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COMMENT


High Speed Rail from a Scottish perspective


The case for a high-speed rail line connecting Scotland to London and the Continent is irrefutable on both economic and environmental grounds, argues Roderick McDougall of Railfuture (Scotland).


© Amanda Slater S


cotland, lying on the periphery of both the UK and Europe, relies on good communications and transport links for its economic health. Between them the wider Edinburgh and wider Glasgow areas account for over 2/3rds of Scotland’s economic output. One of Scotland’s major economic generators is tourism, which relies on excellent transport connections from the rest of the country, the Continent and the rest of the world. Edinburgh and Glasgow are both ranked in the top 30 cities in the world for conferences and almost 30% of all international association meetings held in the UK are hosted in Scotland.


As the major cities in England (Birmingham, Leeds, Manchester etc.) grow closer to each other and to London with faster rail


links, their economic


links with each other grow stronger.


The corollary to this is that their economic links with the Scottish cities grow weaker, thereby harming the Scottish economy. Rail capacity on the two routes to Scotland is estimated to reach saturation within 20 years to the future detriment of efforts to improve and expand rail freight movements across the border.


At present almost 80% of all travel between central Scotland and London is by air – around 100 fl ights per day (5.6m passengers in 2009/10), as opposed to 1.66m by rail and a negligible number by road. The carbon emissions from air travel are 131g/passenger- km whilst those from high-speed rail would be 31g/passenger-km with the current electricity generation mix and will drop as national electricity generation decarbonises.


The current travel time from central Scotland to London is generally accepted as three hours, taking into account travel time to/from the airports, check-in/security time, travel/waiting time within the airports and fl ight time.


16 | rail technology magazine Dec/Jan 13


In order to cause the major mode shift from air to rail required to have a signifi cant benefi cial effect on the environment and to counter the air transport response to signifi cant reductions in passenger numbers by reducing fares, the rail journey must reduce to less than 2.5 hrs. Obviously there will not be a 100% shift from air to rail, due to interlining at the London airports but at this journey time an 80% shift would be expected (based on similar trips in Europe where high speed rail has been introduced), thereby increasing the rail passenger level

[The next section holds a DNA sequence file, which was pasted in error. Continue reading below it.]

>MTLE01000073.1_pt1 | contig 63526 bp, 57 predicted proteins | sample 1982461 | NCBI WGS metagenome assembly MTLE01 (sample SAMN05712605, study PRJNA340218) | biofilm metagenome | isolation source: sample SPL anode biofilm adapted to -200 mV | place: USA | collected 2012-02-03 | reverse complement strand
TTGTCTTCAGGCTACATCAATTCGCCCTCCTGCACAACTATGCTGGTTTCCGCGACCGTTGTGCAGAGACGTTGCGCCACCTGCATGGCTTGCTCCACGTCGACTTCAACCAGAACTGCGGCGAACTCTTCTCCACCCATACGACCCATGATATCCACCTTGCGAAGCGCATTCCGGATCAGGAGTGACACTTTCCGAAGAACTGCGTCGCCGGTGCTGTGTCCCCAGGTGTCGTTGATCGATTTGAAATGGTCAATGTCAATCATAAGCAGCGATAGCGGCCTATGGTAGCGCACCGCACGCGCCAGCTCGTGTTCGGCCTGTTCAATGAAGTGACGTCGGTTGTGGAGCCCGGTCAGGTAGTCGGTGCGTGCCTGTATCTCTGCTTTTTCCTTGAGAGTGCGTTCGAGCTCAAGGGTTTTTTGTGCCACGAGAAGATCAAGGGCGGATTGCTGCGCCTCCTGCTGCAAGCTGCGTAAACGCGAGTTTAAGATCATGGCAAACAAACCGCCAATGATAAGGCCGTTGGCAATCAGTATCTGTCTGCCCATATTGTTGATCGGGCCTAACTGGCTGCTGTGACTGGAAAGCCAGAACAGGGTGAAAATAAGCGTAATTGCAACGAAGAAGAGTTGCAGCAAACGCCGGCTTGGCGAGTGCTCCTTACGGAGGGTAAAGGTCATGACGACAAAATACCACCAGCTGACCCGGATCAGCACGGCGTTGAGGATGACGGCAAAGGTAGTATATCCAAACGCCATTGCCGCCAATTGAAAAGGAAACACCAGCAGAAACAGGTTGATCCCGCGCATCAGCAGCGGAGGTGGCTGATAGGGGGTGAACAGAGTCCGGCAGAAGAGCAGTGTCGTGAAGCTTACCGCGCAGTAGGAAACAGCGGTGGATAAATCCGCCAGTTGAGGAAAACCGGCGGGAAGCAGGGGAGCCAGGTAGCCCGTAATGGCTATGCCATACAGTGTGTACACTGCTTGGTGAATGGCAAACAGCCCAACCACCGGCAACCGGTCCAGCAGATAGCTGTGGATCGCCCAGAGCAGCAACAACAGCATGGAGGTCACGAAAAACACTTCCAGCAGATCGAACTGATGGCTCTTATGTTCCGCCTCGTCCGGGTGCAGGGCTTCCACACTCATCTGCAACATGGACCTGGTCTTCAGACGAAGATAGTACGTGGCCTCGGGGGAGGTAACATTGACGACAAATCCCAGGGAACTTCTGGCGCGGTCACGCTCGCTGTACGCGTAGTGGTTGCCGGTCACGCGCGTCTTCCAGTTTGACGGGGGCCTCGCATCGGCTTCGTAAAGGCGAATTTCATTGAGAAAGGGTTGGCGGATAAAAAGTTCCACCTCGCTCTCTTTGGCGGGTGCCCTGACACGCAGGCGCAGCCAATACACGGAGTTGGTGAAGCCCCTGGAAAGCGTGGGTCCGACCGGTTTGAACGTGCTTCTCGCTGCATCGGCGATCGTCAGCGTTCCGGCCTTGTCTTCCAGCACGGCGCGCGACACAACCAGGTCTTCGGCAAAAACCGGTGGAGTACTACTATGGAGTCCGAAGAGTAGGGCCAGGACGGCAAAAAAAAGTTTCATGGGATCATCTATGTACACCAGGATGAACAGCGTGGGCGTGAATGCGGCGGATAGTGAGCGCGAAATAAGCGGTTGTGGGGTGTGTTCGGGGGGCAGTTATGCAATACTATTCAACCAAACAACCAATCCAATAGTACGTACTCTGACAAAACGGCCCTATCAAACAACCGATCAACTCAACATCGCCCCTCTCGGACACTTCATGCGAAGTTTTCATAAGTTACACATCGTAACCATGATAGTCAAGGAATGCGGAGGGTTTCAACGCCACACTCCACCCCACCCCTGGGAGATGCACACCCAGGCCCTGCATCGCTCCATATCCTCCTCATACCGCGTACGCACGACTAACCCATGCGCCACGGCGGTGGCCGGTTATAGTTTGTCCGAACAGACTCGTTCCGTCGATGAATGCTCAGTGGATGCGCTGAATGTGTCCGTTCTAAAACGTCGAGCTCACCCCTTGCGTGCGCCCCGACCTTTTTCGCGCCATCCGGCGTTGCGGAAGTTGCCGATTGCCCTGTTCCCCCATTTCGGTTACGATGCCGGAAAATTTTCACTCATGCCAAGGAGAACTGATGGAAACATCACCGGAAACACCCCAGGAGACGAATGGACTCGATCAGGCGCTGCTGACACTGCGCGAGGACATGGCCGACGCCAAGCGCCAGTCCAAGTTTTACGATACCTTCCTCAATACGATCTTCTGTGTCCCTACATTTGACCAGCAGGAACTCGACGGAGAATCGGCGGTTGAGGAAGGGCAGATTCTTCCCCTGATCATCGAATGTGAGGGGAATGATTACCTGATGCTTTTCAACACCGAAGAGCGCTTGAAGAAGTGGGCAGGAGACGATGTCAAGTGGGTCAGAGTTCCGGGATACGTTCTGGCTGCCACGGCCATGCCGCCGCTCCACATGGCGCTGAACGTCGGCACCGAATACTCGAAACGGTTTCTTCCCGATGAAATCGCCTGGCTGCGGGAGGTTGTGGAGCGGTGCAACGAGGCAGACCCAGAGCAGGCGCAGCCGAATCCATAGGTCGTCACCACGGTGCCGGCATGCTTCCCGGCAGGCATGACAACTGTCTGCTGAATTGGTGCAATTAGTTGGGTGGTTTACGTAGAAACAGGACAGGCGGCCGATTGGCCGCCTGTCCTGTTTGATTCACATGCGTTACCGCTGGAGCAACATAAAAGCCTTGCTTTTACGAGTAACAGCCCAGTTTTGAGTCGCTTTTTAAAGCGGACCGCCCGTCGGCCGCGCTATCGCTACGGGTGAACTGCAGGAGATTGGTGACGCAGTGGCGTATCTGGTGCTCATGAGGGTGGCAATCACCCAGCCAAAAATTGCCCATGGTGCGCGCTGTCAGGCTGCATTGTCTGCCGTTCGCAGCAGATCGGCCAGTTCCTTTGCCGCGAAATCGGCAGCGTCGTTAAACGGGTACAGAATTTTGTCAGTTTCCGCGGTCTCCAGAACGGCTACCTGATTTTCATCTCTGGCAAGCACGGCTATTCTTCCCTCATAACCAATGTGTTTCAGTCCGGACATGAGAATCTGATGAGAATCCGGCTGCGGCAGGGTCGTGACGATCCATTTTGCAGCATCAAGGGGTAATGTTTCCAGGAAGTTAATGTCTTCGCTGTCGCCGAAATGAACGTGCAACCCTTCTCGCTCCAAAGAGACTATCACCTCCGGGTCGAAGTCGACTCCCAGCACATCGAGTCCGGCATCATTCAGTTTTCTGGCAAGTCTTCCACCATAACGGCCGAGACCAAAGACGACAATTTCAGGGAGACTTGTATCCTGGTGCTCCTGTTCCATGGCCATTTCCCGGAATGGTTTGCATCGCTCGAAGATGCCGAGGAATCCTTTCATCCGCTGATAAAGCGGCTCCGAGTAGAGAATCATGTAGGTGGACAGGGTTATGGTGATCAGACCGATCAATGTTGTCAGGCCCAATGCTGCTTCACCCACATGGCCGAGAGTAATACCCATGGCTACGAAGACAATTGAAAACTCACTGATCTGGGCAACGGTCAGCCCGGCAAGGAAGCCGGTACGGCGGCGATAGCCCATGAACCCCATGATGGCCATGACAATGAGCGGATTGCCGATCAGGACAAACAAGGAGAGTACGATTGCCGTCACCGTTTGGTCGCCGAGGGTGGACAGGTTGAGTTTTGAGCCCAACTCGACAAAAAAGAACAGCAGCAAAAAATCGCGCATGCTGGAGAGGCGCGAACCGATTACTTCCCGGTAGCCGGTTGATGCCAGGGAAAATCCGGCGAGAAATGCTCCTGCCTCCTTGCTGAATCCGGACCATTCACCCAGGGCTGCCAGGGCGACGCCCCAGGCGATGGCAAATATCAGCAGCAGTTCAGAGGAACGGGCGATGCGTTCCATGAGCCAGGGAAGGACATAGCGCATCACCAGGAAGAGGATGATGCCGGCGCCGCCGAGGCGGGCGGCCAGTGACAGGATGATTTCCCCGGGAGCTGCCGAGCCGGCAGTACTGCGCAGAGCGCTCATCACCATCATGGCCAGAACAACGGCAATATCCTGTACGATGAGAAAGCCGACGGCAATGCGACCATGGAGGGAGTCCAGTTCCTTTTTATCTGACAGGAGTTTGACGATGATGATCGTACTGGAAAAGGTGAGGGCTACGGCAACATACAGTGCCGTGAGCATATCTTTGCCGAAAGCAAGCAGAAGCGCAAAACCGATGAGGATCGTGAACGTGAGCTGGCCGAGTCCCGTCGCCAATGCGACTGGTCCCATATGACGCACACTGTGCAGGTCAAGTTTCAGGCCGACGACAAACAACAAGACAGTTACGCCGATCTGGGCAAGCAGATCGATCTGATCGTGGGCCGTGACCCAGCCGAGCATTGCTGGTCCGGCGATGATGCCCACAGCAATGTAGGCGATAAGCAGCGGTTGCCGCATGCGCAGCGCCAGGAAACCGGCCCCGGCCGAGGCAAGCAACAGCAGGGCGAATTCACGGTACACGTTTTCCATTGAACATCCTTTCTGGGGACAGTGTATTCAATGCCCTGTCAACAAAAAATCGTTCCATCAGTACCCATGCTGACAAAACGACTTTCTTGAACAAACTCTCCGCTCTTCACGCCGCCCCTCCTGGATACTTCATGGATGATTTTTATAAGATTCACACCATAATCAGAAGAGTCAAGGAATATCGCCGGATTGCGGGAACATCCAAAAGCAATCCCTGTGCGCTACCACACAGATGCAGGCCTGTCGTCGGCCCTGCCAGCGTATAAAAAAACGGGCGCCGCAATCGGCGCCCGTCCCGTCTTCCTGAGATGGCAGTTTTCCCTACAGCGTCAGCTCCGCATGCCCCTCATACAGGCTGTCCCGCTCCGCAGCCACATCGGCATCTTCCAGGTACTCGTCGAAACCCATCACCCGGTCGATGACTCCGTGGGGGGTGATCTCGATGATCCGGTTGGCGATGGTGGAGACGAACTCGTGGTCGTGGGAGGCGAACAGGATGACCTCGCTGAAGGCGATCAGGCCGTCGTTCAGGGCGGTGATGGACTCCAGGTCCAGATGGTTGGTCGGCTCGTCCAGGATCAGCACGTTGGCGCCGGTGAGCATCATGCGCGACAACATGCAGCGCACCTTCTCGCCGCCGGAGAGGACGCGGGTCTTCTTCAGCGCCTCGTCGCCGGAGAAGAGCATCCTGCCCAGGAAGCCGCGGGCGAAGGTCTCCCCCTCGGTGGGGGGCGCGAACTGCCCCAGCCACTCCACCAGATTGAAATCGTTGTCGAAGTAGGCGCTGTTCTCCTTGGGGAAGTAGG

by air); 1.84m to/from Manchester (12.3% by air); 2.33m to/from North-east England and Yorkshire (negligible by air); 0.37m to/from East Midlands (56.5% by air); 0.5m to/from Bristol (88% by air) and 0.35m to Southampton by air. There will also be signifi cant numbers by road on the shorter journeys i.e. those to Manchester, North-east England and Yorkshire.


The Eddington Report emphasises the need for any high speed stations, intermediate or terminal, serving a city to be situated within the heart of that city.


Most other studies also conclude that connectivity – both with the traditional network for onward travel to regional destinations, and with suitable transport


facilities for destinations – is essential.


As a minimum, a UK high speed rail network must connect all the major conurbations with a population greater than 0.5m, comprising the


eight ‘Core


Cities’ in England (Birmingham, Bristol, Leeds, Liverpool, Manchester, Newcastle


upon


to over 6m per annum without taking into account passenger growth or generation. These passenger numbers alone would justify non- stop hourly services from both Edinburgh and Glasgow to London.


Both the major reports by Network Rail and Greengage 21 conclude that the benefi t-to- cost ratio is signifi cantly greater when the segregated high-speed network is extended from London to Edinburgh and Glasgow than any of the other options examined. Network Rail also calculates that such a service would be virtually immediately profi table.


However London is not the only destination for public transport travellers to/from central Scotland. Figures from the Scottish Transport Statistics 2011 publication show that there are annually 0.9m to/from Birmingham (67%


Tyne, Nottingham, and Sheffi eld), Kingston upon Hull, Glasgow and London. Other signifi cant centres of population such as Bradford, Cardiff, Edinburgh and Teesside should also be included. Although the combined population of Southampton and Portsmouth would meet the above population criteria, they are far enough apart not to be considered a single destination and neither is large enough on its own to justify inclusion in the above list. However they could be considered for inclusion as part of a future network connecting to London and the initial network via Heathrow.


Conversely, although the combined population of Luton and Milton Keynes is less than the above criteria the conurbation may be considered for inclusion if the network naturally passes through the area.


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